Amazingly enough, here's a Daffy Duck cartoon that actually gives him a backstory! According to 'The Daffy Duckaroo', it seems that our Merrie Melodies mallard WAS a big singing-cowboy star, but he gave it up because (as he says) "I want to be a lone ... ranger." If this premise had come along a few years later, when audiences were much more familiar with Daffy -- and more aware that his lust for fame and fortune vastly surpasses his singing ability -- nobody would believe it. But this is a comparatively early Daffy toon, when the character was still developing, so ... what the heck.
Riding along through the Painted Desert, Daffy encounters a winsome Amerindian maiden, a sweet Sioux who pitches woo to him while speaking in a prole Jewish accent. (Not a Brooklyn accent, as somebody else has claimed on this site.) She holds up a sign marked "DO NOT DISTURBUM". But along comes her boyfriend, a huge Red Indian with a big beezer named Little Beaver (an obvious reference to the 'Red Ryder' B movies). For some reason, Daffy decides to dress up like a squaw to take the squawk out of this guy's tomahawk. Heap ugh!
I try to make allowances for earlier generations' taste in humour. The Warner Brothers cartoons have an ongoing motif of female impersonation, which can be very funny unless (stand up, Bob Clampett) it gets too fetishistic. And I also understand the Looney Toons' penchant for racial humour, regrettable as it is. But when those two themes both happen at the same go, I stop laughing. When Bugs Bunny impersonates a Japanese woman (in 'Bugs Bunny Nips the Nips') or here, where Daffy pretends to be an Amerindian girl, I find the racial impersonation ON TOP OF the sexual impersonation to be just a bit too distressing. Daffy Duck en femme simply isn't as funny as Bugs Bunny in that same mode. Daffy dressed as Minnehaha rates, at best, a mini ha-ha.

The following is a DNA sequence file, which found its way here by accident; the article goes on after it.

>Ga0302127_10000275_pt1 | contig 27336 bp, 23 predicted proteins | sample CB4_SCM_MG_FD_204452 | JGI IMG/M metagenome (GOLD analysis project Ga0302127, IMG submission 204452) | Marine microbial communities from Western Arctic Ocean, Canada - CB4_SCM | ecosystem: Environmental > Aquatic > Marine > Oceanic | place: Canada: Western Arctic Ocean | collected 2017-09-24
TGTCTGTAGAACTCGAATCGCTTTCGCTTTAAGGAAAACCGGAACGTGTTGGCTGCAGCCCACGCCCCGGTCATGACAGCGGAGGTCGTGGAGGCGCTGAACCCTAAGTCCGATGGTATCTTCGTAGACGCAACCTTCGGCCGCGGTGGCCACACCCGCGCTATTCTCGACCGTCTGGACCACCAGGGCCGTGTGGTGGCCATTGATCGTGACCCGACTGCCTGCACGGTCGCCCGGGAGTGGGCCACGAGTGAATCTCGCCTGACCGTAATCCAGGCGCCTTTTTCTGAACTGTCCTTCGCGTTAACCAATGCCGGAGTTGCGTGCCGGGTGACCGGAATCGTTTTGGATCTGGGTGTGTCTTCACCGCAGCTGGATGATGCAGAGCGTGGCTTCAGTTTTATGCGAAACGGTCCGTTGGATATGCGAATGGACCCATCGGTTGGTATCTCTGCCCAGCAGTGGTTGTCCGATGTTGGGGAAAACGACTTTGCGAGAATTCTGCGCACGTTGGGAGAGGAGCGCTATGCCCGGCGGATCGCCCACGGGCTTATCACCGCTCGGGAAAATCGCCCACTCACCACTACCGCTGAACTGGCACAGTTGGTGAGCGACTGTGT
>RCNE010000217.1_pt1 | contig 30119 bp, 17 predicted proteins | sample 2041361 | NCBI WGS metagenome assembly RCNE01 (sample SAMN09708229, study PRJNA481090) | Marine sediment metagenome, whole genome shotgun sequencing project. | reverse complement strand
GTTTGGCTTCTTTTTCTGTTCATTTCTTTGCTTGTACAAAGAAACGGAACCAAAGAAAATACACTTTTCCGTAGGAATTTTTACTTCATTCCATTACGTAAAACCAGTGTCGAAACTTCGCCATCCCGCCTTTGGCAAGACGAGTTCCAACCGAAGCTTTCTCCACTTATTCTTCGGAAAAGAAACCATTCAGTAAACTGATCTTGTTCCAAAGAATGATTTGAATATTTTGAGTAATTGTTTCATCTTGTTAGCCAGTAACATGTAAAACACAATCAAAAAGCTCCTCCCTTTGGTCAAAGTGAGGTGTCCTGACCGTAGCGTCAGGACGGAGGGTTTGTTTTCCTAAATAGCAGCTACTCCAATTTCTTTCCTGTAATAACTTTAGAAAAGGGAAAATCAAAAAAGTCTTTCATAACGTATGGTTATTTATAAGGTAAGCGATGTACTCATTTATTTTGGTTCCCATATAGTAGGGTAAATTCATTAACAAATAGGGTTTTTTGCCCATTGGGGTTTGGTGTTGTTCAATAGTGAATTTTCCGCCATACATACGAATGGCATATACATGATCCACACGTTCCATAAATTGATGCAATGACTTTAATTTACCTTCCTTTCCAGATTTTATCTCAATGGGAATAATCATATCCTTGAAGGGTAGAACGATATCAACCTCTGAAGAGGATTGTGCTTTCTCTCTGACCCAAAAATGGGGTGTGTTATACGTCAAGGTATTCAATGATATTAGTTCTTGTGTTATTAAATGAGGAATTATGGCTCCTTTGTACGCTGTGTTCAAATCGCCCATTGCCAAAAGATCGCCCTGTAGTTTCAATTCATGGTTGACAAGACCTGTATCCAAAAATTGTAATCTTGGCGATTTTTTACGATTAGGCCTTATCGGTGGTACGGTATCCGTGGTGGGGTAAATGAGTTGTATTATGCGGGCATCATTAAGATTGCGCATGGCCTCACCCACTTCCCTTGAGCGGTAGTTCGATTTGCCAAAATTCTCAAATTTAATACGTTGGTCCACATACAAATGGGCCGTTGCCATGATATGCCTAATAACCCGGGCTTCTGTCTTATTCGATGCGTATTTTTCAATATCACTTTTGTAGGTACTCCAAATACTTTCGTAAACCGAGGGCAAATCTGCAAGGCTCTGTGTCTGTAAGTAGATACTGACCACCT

SPOILERS COMING: Warner Brothers toons from the World War Two era tend to finish with a gag that was very topical at the time, but which is incomprehensible to modern audiences. (Such as a reference to 'A cards'.) In 'The Daffy Duckaroo', a fast-paced chase sequence abruptly peters out with a wartime shortages gag about rubber tyres, ending in a very weak joke about a putt-putt: a vehicle designed for low fuel consumption, in the days of severe petrol rationing. Since wartime shortages and rationing were far worse here in Britain than in Daffy Duck's America, I just can't laugh. Daffy dropped a brick this time, and I'll rate this cartoon just 3 out of 10.
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